Tuesday 16th April 2019 at the Crazy Coqs (Live at Zédel).
Musical theatre fans, gather round! Actually, music fans in general, get over here. If you’ve ever physically or facially reacted to a specific note, rewound a song to hear a riff again, or actively forced friends to listen to a particular part of a song, then Seth Rudetsky’s particular brand of comedy is for you.
Folks, he gets it. Not only does he get it, he has all the words for it too – whereas you or I might simply shout ‘holy hell, what is she even doing there? How? What the… Play it again, quick!’ Rudetsky will give a two minute commentary explaining exactly why those five seconds exploded our clueless little brains. That’s the education part. Then he’ll follow up with something devastatingly sarcastic and the room with holler in appreciation. There is nothing not to love about this set up.
Rudetsky does ‘deconstructions’. This entails talking us through what he considers to be ‘amaazing’ delights or hideous abominations of recorded songs. We are privy to his dramatic reactions and sassy asides as he talks us though what we’re about to hear, for better or for worse, before he lets the clip play and invites us to share his joy and/or horror.
He gives due praise to the stratospheric skills of ‘the belters’ and raises a sardonic eyebrow towards some lesser recordings, but Rudetsky also places himself in the line of fire. Playing recordings of himself as an over-confident youngster, he deconstructs young Seth with ruthless glee which we have no choice but to share – we’ve all been young Seth I suppose, but most of us were just wise enough to never record any evidence…
Some of the most hilarious moments stem from re-enactments and theorising on the exact circumstances surrounding some of the worst moments captured in a recording studio. How do such moments go out on sale? How do they even happen in the first place? Well, if you don’t see Seth Rudetsky’s Liza Minnelli, you are only cheating yourself.
Best of all for me with this show is listening to someone go to town on all of the singers I love. I’m guessing as fans of musical theatre, most share an appreciation of the likes of Barbra Streisand and Betty Buckley in the theatre world and of Whitney Houston and Aretha Franklin in the world beyond the stage. He too has mulled over the mind-bending moments of their recordings. Every clip he plays is a loved one. He knows every obscure reference. Hell, he knows the depths of Streisand’s back catalogue – even What About Today? for Christ’s sake! No one really knows that album!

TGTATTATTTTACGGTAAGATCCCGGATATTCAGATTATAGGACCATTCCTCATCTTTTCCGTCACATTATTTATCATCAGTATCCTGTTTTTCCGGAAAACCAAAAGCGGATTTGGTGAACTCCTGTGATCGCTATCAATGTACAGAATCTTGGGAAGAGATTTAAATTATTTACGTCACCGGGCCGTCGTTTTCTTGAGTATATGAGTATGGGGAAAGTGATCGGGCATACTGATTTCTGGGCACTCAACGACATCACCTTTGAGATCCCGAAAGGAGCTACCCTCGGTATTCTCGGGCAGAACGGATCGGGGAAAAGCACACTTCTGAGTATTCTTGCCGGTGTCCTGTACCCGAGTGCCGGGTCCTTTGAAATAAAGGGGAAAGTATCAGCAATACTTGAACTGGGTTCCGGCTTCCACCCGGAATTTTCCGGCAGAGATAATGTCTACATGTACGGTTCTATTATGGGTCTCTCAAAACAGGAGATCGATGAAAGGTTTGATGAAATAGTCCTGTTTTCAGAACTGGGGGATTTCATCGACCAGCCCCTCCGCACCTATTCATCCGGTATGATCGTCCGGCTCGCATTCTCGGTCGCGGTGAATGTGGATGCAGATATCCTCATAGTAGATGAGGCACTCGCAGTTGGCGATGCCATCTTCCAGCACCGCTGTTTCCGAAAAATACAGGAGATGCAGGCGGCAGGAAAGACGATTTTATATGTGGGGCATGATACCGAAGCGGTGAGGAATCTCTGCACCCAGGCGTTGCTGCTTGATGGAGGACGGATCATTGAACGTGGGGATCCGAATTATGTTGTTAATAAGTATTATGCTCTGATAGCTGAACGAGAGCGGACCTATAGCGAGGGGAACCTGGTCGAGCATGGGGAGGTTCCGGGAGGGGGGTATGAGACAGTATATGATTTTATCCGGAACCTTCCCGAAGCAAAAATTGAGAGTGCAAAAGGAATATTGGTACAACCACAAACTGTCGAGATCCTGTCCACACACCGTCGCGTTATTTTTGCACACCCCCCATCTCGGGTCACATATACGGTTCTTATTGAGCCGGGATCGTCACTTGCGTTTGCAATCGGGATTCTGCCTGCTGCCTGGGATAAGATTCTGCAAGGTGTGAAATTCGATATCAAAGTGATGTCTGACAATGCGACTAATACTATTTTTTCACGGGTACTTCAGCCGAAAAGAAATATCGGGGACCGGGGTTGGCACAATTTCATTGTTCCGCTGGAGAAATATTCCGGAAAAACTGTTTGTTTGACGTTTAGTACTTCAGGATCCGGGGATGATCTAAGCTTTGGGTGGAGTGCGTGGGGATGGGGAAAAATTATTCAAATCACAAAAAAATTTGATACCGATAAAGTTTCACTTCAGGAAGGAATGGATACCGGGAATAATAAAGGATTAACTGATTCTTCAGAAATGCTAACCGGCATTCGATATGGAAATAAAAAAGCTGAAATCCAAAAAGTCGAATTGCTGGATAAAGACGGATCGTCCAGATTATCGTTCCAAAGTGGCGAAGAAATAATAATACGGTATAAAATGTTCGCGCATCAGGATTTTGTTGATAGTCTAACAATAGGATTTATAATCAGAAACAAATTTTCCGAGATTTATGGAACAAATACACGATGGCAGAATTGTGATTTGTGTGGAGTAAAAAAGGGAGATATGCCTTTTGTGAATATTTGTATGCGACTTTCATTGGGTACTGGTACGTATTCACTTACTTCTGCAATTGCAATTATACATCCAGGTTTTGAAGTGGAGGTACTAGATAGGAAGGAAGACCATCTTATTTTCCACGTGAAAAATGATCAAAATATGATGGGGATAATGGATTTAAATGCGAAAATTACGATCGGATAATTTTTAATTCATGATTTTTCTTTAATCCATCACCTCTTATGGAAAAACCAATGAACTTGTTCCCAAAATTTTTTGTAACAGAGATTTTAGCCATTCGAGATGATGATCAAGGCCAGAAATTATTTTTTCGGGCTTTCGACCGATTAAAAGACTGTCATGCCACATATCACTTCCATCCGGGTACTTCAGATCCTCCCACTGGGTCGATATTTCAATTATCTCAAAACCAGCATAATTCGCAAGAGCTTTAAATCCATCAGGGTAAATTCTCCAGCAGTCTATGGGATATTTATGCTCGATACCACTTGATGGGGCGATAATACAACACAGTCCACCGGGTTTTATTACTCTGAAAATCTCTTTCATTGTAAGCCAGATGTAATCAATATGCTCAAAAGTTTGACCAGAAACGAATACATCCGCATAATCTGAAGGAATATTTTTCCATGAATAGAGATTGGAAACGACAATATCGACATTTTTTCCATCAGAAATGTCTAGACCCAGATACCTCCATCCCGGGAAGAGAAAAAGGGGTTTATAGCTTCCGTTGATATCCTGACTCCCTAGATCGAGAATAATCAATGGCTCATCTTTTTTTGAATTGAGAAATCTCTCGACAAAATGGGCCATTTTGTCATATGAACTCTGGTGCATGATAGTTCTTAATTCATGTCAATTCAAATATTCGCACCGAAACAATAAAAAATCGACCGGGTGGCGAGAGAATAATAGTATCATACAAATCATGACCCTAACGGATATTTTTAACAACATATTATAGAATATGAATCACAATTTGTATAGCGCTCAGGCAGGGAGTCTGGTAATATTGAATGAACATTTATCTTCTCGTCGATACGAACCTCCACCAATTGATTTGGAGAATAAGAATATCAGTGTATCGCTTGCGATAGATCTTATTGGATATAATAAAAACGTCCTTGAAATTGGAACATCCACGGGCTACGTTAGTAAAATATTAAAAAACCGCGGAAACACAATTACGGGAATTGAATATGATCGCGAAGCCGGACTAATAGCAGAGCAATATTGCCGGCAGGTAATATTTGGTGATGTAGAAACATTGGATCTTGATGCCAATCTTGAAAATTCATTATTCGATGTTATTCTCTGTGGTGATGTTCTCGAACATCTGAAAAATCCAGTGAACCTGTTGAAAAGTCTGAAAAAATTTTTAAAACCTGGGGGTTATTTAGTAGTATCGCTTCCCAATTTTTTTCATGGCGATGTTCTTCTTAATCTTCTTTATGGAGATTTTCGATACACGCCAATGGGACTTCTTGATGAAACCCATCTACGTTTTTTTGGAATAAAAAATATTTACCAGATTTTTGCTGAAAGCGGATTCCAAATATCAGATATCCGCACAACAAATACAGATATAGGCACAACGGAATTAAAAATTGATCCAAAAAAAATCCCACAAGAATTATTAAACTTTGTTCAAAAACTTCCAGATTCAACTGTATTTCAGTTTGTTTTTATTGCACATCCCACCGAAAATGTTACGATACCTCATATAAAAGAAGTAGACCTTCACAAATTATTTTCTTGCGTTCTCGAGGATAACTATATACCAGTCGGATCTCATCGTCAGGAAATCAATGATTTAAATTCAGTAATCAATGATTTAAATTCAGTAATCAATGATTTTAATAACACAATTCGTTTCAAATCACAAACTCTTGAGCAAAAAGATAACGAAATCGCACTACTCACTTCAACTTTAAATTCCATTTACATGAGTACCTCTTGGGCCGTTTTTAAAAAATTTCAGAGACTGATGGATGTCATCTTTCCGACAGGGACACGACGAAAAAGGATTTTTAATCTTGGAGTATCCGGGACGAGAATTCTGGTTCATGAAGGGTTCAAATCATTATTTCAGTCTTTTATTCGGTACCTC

So, in Deconstructing Broadway, along comes this guy who is not just hilarious with his spot on observations but a guy who is a walking manifestation of all the musical theatre nerdiness we’re forced to keep in check from 9-5. We share a short-hand. We understand one another. Everyone is nodding and grinning as he’s destroying the Osmonds and poking fun at Streisand. It’s like finding a room full of your people when you’ve been forced to pretend to like heavy metal all your life. A-maazing.
From the moment he strides on stage to ‘orchestrate’ a Streisand classic to the moment he exits…to a big Streisand classic, Rudetsky has the room in stitches. From Madonna V Elaine Paige to the very compelling theory of ‘vibrato amnesia’, this is quality comedy content. Having sufficiently thrilled and floored us with quick wit, impressions, intricate musical deconstruction and casually brilliant piano playing, he leaves us in awe to sup what’s left of the wine wishing the show was at least twice as long. I laughed ninety minutes away without a care in the world – this man and this show are the tonic we all need!
You have one chance left to catch Seth Rudetsky’s Deconstructing Broadway at The Crazy Coqs on Friday 19th April 2019 – get your tickets here. If you miss out on this show, get yourself on YouTube where you can find plenty of Rudestsky’s brilliant deconstruction videos – I recommend ‘Not Cricket to Picket’, naturally…
Well-Deserved rave review. I love this man for how he has opened my ears to what I’ve heard my whole life. Only now, I hear it as never before.
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